The Shop At Sly CornerProgramme Cover

a drama by Edward Percy

Directed by Martin Chadwick


CAST

The action takes plan in a room at the back of a London shop Late 1930s

ACT I

ACT II

PRODUCTION TEAM

Production manager - David Baxter
Set designer - Martin Chadwick
Set construction - Norman Bell, Nigel Catterall & Team
Stage manager - Noman Bell
Properties - Keith Carter
Wardrobe - Anne Dunlop, Francis Singleton
Lighting - Richard I' Anson
Sound - Richard Lord
Prompt - Anne Cottam
Front of house manager - David Baxter
Programme - Martin Chadwick

DIRECTOR'S NOTES

Shop at Sly Corner was first presented at St. Martin's Theatre, London with Kenneth Kent, Cathleen Nesbitt and a young Deryck Guyler.

It's author Edward Percy was also a Conservative M.P. for Ashford, Kent. He wrote many plays including Ladies in Retirement, which he craftily plugs in this play, but Sly's probably his best known.

When I was first asked to direct this play I was reluctant, mistakenly thinking it would be dreary, but the author's excellent writing, mixing suspense, drama, romance and comedy have over the last few weeks altered my opinion.

My cast is a mix of experience and enthusiasm. Bill Walker, Kathleen Riley, Giles Williams, Neil Glendinning and Stephen Dixon have, as usual, been great to work with, but it is the newcomers, who are learning the craft of acting, who I especially thank for their enthusiasm, and I hope they will play again for us before too long. Grace Kay played a small role in Play It Again Sam a few years ago, Jill Robinson, Daniel Morville and Peter Morville make their debuts and Pam Baxter, who you usually see selling programmes makes her first appearance on stage for the Garrick.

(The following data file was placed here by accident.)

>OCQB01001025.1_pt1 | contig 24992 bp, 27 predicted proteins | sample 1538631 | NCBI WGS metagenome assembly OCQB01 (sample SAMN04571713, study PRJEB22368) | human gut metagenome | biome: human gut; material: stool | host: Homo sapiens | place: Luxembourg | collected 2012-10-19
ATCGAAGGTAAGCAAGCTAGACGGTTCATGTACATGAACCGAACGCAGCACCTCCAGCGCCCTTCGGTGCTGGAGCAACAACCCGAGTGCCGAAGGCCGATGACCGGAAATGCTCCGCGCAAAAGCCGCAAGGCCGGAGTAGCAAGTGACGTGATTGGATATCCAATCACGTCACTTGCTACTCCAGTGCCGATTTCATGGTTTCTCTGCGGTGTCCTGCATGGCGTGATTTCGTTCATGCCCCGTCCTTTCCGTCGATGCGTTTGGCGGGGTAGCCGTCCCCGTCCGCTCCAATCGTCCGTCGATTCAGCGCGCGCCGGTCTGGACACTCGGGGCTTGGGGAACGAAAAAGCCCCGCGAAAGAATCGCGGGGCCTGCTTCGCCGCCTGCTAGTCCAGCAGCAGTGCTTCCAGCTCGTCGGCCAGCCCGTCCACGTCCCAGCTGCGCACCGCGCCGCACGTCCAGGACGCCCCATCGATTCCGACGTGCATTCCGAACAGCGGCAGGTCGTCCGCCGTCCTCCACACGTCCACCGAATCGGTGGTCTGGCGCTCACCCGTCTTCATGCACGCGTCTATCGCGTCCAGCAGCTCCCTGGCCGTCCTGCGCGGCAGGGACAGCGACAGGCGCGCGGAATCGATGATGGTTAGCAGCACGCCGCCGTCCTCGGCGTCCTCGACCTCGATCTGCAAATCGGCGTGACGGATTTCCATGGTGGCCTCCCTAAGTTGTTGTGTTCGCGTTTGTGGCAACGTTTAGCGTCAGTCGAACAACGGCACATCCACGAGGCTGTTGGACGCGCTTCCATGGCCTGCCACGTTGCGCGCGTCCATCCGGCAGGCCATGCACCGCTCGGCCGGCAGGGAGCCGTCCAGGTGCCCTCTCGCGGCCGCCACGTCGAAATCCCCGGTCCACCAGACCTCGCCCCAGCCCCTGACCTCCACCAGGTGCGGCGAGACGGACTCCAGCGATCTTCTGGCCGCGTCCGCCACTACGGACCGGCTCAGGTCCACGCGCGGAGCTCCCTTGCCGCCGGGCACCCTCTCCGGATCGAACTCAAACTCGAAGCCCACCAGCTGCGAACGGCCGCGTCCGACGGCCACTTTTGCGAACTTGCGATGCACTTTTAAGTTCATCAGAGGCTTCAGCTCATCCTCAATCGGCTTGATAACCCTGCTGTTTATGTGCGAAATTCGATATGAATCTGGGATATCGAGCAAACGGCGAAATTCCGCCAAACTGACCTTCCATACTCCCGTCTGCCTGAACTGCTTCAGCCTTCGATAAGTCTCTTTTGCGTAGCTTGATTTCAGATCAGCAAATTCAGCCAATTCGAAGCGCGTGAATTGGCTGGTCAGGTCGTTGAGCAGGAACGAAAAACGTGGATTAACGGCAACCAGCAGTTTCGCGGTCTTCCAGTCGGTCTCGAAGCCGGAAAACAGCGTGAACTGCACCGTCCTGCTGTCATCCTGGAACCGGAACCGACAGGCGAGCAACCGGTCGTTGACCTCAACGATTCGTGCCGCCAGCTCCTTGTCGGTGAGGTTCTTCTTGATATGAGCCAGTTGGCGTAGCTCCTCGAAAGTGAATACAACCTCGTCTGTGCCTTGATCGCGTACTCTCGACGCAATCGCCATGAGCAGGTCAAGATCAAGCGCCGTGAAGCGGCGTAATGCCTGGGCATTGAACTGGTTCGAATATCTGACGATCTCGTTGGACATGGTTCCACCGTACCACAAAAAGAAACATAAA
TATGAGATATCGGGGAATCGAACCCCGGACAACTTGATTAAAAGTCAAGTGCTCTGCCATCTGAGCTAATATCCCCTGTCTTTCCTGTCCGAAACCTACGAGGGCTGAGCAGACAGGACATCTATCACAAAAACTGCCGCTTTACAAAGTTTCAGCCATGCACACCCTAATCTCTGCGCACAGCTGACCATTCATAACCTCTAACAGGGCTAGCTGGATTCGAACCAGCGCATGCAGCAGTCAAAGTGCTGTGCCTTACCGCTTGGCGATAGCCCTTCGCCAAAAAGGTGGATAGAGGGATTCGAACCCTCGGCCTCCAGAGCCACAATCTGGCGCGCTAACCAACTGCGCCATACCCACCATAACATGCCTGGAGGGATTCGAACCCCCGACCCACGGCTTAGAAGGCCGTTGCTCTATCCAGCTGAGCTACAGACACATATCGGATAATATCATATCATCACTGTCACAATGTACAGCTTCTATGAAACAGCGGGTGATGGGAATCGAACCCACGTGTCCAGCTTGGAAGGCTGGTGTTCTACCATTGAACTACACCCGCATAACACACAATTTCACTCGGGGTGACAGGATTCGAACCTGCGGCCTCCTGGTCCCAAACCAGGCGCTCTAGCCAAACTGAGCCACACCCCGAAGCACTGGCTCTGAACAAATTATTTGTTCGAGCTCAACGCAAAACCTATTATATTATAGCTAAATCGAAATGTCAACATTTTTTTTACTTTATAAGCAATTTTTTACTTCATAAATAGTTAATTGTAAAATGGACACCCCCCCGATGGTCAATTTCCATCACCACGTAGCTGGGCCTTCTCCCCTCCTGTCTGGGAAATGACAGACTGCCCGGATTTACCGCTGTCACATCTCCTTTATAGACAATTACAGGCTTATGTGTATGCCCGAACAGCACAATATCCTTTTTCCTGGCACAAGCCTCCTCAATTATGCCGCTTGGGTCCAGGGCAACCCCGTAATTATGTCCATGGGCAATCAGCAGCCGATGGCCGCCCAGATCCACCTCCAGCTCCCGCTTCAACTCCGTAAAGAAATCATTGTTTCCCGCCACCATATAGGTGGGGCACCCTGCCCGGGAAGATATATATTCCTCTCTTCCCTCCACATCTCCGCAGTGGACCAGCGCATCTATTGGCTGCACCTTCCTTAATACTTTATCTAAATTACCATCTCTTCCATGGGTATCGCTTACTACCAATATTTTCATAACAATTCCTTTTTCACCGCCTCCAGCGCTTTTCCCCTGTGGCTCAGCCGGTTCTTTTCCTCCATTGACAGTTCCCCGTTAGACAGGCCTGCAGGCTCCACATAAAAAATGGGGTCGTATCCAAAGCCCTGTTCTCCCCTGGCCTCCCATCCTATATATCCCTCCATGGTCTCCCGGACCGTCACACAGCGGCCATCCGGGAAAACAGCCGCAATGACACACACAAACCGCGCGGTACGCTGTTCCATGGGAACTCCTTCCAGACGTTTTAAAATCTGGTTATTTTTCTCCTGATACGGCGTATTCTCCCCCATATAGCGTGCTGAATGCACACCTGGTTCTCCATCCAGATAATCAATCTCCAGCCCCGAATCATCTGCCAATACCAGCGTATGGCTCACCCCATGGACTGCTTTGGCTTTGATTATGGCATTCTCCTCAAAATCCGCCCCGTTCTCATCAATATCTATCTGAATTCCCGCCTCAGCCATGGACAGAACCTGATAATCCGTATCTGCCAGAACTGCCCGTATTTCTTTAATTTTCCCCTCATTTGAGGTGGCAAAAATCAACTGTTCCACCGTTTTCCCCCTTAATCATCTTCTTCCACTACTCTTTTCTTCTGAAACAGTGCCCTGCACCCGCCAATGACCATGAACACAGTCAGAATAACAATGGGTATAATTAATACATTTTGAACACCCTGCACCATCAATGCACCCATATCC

Burnley Garrick Club produced this play in 1950 and I have pleasure in attaching the original cast list signed by all of them.

Some leading players from that era include Tom Redman, Mollie D'Arcy, Hilda Basnet, Arthur Westell and Raymond Morris.

Note the name Geoffry Pratt playing his first role as young Stew Hubbard, and Kendall Coward, whose widow Joyce is still a patron and who has brought her grandson, for the first time, to watch a play during which she and his grandfather did their courting.
Hope you enjoy it

M.C.